Image courtesy of Evelyne Prélonge

Image courtesy of Evelyne Prélonge

5. Double check details about financial transactions to make sure there are no unexpected costs associated with your orders. “Make sure the price includes transport and duties,” says Marylou Altounian, brand manager for Evelyn Prélonge. She also recommends retailers make sure they can set up payment in U.S. dollars via bank transfer or credit cards.

Image courtesy of Tissage Art de Lys

Image courtesy of Tissage Art de Lys

6. Plan for longer delivery times. One of the challenges to working with an overseas source is that getting goods might take longer. Aureline Maillard, spokesperson for French company Tissage Art de Lys says her company typically proposes DDP delivery (Delivery Duty Paid) and does everything possible to limit the time it takes for orders to be delivered. Altounian also recommends double checking that quoted delivery time includes transport time, since sea freight can be as long as four weeks.

Image courtesy of Moe's Home Collection

Image courtesy of Moe’s Home Collection

7. Take advantage of a vendor’s offerings. At Moe’s Home Collection, a Canadian/American home furnishings company, the company can sell a retailer a whole room package, from the rug to the furniture to the lighting and decorative accessories, and even has available photography for retailers to use in promotions. Inquire about promotional materials and bundled assortments to help give your imported merchandise a boost.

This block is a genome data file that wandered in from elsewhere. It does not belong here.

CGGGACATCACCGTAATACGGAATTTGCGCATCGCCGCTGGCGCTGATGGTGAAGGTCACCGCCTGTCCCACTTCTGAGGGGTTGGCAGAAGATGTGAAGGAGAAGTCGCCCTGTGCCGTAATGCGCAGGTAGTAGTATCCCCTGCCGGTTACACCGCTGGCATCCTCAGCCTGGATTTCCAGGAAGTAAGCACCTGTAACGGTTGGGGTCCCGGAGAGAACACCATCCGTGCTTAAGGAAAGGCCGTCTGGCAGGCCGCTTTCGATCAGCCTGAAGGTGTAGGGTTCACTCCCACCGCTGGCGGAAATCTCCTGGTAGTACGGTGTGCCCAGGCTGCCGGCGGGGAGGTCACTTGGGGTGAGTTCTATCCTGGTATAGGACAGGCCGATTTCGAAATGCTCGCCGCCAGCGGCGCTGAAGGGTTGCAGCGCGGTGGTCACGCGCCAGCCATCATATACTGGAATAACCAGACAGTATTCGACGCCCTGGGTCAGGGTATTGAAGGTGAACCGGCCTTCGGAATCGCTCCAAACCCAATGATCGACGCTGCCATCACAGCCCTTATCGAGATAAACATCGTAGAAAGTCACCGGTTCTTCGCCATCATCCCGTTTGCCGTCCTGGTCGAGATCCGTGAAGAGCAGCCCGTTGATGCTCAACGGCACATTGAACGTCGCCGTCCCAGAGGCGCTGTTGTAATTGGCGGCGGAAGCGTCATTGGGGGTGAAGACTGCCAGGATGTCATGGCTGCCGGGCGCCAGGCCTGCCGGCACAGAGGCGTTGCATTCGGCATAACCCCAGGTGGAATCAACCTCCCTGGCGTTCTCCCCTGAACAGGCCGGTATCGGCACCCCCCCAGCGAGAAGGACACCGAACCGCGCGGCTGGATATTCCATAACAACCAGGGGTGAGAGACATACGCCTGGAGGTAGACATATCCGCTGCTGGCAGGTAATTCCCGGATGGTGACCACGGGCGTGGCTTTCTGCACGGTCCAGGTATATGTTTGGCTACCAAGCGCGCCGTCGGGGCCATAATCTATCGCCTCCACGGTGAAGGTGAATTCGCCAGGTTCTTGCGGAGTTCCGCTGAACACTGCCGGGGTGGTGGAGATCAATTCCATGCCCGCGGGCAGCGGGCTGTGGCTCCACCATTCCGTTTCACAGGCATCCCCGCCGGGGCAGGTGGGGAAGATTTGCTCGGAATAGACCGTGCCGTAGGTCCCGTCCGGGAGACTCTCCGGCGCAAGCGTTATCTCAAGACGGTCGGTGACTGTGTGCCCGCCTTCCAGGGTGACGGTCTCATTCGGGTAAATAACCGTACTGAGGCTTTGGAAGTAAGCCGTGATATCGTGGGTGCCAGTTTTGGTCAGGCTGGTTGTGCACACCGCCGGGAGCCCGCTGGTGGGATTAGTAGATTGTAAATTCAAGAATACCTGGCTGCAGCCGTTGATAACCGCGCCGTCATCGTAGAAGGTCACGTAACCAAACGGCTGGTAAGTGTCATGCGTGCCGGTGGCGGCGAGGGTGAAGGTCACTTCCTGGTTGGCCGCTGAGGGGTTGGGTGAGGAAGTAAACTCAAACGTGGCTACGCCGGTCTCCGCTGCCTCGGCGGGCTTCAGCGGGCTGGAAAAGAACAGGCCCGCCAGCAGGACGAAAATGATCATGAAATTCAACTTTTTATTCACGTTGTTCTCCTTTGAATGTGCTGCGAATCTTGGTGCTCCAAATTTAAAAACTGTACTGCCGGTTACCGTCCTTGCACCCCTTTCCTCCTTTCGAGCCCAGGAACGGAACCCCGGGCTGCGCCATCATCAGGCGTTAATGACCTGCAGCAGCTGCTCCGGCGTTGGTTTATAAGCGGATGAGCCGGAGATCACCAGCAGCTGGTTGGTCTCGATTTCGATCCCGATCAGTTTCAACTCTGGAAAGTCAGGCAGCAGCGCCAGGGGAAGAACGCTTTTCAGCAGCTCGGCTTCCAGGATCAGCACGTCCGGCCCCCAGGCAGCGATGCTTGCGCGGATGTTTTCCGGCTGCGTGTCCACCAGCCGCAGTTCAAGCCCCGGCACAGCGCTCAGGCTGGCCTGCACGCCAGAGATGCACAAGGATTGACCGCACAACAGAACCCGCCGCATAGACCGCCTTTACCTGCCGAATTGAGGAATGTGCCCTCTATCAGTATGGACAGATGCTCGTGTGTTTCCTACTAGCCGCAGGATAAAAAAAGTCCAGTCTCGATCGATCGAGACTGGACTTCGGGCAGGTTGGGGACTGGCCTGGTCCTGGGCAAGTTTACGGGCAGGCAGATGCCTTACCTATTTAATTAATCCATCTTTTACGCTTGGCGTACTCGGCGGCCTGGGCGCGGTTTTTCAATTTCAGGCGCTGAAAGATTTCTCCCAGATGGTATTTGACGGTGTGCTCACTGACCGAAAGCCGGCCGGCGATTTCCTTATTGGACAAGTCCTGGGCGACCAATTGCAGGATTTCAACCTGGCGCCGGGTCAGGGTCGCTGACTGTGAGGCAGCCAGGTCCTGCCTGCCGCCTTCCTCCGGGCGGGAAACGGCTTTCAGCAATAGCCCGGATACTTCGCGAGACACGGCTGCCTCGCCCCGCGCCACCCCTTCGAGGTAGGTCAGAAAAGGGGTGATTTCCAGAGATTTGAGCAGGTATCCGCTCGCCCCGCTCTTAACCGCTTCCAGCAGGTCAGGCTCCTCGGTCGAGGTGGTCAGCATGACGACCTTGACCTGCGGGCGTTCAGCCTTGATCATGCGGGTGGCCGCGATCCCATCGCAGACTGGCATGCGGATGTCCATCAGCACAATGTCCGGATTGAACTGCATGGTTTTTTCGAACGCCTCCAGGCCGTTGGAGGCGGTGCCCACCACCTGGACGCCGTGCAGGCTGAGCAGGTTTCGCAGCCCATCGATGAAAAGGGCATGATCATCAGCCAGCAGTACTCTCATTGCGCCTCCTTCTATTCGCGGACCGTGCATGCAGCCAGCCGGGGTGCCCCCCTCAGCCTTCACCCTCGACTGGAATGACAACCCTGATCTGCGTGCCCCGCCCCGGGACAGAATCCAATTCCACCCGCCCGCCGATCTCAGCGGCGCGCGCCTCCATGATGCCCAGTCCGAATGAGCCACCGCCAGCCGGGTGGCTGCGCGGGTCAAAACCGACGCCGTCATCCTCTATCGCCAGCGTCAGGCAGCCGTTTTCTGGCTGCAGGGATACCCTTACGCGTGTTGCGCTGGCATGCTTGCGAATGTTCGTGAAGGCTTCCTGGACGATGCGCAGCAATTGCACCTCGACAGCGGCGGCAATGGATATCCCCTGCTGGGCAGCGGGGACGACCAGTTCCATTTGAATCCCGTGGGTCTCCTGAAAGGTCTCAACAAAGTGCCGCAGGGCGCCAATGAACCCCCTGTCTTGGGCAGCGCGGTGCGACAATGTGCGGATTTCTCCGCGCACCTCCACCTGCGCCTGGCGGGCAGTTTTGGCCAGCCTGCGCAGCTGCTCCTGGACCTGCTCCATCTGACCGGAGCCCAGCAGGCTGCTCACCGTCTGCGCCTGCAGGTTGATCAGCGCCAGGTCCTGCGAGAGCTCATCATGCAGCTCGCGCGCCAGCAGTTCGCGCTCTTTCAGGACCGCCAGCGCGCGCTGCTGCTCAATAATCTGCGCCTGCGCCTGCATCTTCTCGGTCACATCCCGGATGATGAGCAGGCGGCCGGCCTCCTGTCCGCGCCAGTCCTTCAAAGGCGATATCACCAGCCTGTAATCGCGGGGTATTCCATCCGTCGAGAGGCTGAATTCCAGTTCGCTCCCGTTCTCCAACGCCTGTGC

Read more tips for working with international vendors in the July 2016 Market Magazine.

For more information: Eightmood, Inc. – eightmood.com, 561.801.5400; Evelyne Prélonge – evelyne-prelonge.com, +33 1 85 08 59 55; Moe’s Home Collection – moeshomecollection.com, 800.967.9942; OneWorld Collection – oneworldcollection.com, 630.870.4799; Tissage Art de Lys – artdelys.com, +33 3 20 75 42 10

“Fresh Food – Delivered Fast” with Classic Fare Catering

Having trouble choosing what food to serve in your showroom during market?  Or do you have the perfect place in mind, but the timing and pricing just aren’t right?  Look no further than Classic Fare Catering, AmericasMart’s on-site catering service, lead by head chef Martin Smetana.  Chef Smetana and his team of talented individuals make Classic Fare the perfect go-to destination for all of your catering needs here at AmericasMart, offering delicious and fresh food choices, excellent service and great pricing.